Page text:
For over an hour we listened to the parents, with tears in their eyes, talking about the daughter who had left, about the living memories that pulsated and the longing that tore their souls apart. Then, very delicately, the Elder offered the Order’s view of death, not as an end, but as a change in the direction of a journey that must continue to other spheres of life, in the continuity of evolutionary education. Death seen not as a loss, but as a wise and loving transformation. He also said that missing somebody should be seen as something good, as it is the testimony of love, a pure and imperishable treasure. However, he knew that at that moment his words would suffer natural resistance due to the physical and material conditioning that we usually have in relation to life. But he also knew that the good seed is not lost, it just waits patiently for the fertilization of the soil to germinate. Those parents needed, as in most cases, to vent their sufferings so as not to burst into pain. That is why he let them speak; therefore, he heard them without the slightest hint of haste. From time to time the monk would interweave the parents’ narrative with a good word, in the exact spice between sweetness and firmness, to warm their hearts on the one hand and, on the other, to feed their hope for life. In the darkness of the moment, he offered them, in drops, the other side of life. The face of light.
Gradually, despite the sadness that would take many days to be transmuted, the heavy atmosphere present at the beginning gave way to a noticeable lightness in the air. Then the Elder invited them to have coffee and cake with us in the monastery canteen. He joked that it was an unforgettable gastronomic experience and therefore would not accept no for an answer. Involved in so much affection and understanding, each of them wrapped themselves in one of the Elder’s arms and the three made their way to the canteen. I followed behind them. Other monks came up to us and hugged the parents lovingly. They sat down at the table. Together, we talked about various topics related to her daughter’s journey. Many stories were told, all with a message of light embedded in their content. In the end, a few times, I saw the parents smile. Although shy, they were smiles that did not exist when they arrived. When they left, something good had been sown in their hearts.
The other monks returned to their duties. We, the Elder and I, remained at the table. He turned and asked, “Do you understand the Second Portal?” Only then did I begin to link one thing to another. “Blessed are those who mourn, for they shall be comforted,” he reminded me. However, I told him I was unable to make all the necessary correlations between the fact I had just witnessed and the age-old lesson for perfect understanding. The Elder said: “Just as the First Portal is that of lucidity, in which to cross it is necessary to understand who we are not yet, authorized for those already stripped of vanity and pride, the Second Portal is that of kindness, only allowed to gardeners of the world. To enter it is necessary to use your own heart as a seed to germinate flowers in the desert of another heart.”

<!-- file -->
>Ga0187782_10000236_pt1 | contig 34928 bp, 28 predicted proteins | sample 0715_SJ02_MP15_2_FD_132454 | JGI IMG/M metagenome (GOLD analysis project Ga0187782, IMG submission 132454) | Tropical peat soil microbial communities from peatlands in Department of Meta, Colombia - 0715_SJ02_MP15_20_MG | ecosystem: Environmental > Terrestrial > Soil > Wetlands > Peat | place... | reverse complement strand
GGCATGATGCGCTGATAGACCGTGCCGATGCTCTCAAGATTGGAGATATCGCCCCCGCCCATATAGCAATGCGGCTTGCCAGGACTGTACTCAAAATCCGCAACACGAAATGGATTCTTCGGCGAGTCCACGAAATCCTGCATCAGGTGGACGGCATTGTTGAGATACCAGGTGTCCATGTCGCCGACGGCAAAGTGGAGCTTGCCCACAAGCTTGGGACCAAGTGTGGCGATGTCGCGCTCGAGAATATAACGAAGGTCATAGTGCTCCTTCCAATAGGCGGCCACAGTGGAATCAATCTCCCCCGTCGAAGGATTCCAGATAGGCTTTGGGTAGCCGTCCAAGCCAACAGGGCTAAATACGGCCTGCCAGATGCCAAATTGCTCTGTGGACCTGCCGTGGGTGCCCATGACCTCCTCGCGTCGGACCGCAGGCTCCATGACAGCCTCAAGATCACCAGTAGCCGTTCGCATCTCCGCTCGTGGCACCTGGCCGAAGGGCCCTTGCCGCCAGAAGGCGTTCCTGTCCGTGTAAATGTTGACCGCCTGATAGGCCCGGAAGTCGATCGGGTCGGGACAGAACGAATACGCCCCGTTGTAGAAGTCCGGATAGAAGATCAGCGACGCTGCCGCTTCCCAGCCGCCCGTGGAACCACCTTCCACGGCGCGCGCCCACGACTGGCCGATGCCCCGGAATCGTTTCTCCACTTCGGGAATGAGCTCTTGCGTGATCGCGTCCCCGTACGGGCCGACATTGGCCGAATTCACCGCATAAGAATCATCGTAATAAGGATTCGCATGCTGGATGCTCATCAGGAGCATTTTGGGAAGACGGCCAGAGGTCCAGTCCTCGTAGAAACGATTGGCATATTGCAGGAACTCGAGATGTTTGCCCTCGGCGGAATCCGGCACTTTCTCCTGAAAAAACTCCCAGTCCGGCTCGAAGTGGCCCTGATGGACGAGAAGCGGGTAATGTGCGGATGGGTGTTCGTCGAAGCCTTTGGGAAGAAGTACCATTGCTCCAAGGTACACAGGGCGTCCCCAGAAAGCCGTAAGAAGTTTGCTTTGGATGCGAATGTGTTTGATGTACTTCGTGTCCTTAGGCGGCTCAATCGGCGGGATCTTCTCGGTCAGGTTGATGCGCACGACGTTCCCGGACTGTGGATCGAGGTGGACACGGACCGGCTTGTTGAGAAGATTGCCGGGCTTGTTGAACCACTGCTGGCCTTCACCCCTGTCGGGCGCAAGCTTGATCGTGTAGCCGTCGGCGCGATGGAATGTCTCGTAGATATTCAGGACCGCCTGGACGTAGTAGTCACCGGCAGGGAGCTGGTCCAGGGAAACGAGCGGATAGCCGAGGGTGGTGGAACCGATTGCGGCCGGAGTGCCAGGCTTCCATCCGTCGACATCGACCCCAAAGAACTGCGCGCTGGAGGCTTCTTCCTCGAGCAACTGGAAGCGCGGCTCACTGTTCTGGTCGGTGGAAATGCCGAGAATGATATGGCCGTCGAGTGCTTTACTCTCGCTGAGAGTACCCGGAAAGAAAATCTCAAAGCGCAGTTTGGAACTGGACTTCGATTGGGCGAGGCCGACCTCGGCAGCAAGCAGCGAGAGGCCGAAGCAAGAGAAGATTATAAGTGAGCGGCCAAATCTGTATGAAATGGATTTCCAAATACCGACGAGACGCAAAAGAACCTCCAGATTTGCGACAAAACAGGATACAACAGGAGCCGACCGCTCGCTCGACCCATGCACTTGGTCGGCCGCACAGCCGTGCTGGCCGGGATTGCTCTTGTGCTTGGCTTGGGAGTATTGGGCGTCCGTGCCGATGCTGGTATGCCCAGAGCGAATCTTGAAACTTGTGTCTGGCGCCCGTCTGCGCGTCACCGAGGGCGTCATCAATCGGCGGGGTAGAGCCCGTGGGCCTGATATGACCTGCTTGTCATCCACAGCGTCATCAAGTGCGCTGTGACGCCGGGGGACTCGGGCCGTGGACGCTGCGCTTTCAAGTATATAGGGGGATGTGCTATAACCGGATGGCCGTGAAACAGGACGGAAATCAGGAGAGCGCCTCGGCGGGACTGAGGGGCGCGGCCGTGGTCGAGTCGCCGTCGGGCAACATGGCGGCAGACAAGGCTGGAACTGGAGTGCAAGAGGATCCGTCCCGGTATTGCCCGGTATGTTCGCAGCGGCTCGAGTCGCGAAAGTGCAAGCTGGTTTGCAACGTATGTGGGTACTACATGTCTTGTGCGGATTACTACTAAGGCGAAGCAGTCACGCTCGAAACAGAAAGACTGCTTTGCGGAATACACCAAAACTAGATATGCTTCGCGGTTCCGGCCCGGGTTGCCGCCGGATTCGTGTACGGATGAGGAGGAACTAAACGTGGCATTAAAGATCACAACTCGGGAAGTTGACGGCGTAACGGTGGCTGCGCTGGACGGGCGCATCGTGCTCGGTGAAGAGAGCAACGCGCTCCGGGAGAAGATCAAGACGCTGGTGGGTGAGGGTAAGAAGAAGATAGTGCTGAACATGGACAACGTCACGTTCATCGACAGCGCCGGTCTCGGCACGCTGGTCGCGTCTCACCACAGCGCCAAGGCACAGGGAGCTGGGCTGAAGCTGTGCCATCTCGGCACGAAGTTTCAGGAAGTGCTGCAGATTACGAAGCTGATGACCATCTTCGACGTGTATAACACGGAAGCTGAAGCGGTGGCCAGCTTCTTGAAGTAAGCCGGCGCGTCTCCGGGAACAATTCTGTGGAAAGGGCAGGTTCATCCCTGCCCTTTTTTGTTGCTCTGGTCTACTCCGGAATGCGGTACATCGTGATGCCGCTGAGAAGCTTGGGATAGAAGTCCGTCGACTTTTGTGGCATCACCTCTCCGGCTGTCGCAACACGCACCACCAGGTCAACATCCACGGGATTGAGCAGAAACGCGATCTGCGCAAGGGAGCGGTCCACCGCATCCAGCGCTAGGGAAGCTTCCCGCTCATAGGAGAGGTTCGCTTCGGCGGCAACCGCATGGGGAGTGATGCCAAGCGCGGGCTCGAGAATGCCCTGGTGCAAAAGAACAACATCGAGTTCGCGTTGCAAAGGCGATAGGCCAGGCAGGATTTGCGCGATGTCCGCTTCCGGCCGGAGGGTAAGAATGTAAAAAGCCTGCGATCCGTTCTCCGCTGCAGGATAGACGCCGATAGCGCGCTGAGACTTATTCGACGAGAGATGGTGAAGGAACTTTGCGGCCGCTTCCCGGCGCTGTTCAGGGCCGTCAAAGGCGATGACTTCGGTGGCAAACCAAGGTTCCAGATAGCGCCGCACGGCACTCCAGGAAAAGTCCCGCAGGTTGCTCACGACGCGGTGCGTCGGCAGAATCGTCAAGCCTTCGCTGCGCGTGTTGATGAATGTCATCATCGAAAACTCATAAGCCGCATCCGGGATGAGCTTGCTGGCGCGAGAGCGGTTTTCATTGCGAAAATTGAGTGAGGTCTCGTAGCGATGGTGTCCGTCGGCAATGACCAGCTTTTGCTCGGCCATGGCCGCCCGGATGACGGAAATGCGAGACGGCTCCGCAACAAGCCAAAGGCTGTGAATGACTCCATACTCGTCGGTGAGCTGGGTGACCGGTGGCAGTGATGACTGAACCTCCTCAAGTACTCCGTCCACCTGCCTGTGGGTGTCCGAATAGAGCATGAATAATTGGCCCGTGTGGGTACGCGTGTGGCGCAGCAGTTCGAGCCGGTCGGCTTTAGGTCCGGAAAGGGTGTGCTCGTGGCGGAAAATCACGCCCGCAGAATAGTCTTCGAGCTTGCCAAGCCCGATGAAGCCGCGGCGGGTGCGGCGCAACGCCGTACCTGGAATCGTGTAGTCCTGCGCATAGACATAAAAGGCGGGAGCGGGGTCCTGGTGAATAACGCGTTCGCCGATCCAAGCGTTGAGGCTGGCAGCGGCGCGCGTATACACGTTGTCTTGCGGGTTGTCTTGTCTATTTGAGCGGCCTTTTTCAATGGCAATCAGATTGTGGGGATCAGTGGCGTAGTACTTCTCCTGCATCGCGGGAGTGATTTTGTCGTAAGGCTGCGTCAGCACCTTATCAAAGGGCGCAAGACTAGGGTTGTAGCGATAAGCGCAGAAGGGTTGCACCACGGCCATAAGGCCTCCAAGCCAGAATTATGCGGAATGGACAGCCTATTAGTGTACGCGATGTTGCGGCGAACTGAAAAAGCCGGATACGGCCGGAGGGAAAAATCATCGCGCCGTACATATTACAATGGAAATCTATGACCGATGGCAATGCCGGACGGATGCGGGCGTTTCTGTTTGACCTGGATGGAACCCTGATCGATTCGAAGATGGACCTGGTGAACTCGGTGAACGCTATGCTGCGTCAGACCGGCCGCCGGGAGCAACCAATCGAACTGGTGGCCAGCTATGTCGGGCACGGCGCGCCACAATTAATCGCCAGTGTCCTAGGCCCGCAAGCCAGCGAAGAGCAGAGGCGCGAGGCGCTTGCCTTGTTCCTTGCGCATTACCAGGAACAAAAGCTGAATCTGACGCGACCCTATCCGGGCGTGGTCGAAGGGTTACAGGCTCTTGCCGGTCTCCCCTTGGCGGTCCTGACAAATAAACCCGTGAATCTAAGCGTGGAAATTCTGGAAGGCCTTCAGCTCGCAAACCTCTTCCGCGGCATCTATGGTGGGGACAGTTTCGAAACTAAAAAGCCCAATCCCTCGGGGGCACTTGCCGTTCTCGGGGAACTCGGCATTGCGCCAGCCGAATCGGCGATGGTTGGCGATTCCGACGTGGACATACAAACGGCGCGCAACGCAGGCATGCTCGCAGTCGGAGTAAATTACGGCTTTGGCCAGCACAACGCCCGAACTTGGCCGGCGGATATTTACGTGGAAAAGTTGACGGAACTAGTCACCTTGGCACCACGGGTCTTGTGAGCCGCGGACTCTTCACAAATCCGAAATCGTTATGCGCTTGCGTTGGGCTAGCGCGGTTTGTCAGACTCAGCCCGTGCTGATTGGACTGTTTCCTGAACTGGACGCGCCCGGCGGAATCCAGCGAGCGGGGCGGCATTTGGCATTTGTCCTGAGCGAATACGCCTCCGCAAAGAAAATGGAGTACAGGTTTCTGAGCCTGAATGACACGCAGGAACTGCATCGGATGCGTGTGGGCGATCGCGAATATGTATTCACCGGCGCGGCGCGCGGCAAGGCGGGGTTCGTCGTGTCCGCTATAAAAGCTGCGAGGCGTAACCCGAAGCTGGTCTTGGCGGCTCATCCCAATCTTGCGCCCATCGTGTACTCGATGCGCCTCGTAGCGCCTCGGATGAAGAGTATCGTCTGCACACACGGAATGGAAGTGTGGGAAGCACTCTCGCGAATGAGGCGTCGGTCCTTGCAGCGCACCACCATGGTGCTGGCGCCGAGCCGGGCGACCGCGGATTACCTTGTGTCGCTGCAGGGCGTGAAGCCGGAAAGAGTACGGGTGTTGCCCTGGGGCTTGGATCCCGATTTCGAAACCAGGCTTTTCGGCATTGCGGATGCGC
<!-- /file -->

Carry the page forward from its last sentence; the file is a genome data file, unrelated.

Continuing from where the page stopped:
He filled my mug with coffee and joked that it was to help me think. He got up and told me to make an effort to understand. For it was an indispensable condition: “How do we get through a door if we can’t see it?”, he said before leaving.
Alone, I started the work of connecting all the dots to be able to visualize the whole. I already knew that to go through each of the portals it was necessary to sediment a group of virtues. So, I started to recall the events of that day to see what virtues emerged from the facts that I had witnessed. The girl’s parents wept and were comforted. What virtues were possible to extract from those tears? Well, weeping for those we love is like liking those who love us, it is like doing good to loved ones; there are no greater virtues in this. I couldn’t connect the fact to the lesson. I struggled to remember the suffering of those parents in an attempt to solve the riddle. In vain.
A long time had passed. I emptied the coffee mug without being able to advance in the lesson. I was about to give up when the Elder’s words came to mind: “You must use your own heart as a seed to germinate flowers in the desert of another heart.” Yes, that was it! It was necessary for my heart to promote relief and healing in the suffering of another heart. Blessed are those who mourn, not their own pains, for in this, though understandable, nothing extraordinary resides. Blessed are those who have the sensitivity to feel the suffering of others and, within the limits of their true possibilities, endeavor to alleviate it. They will receive the biggest hug, the most beautiful of all smiles.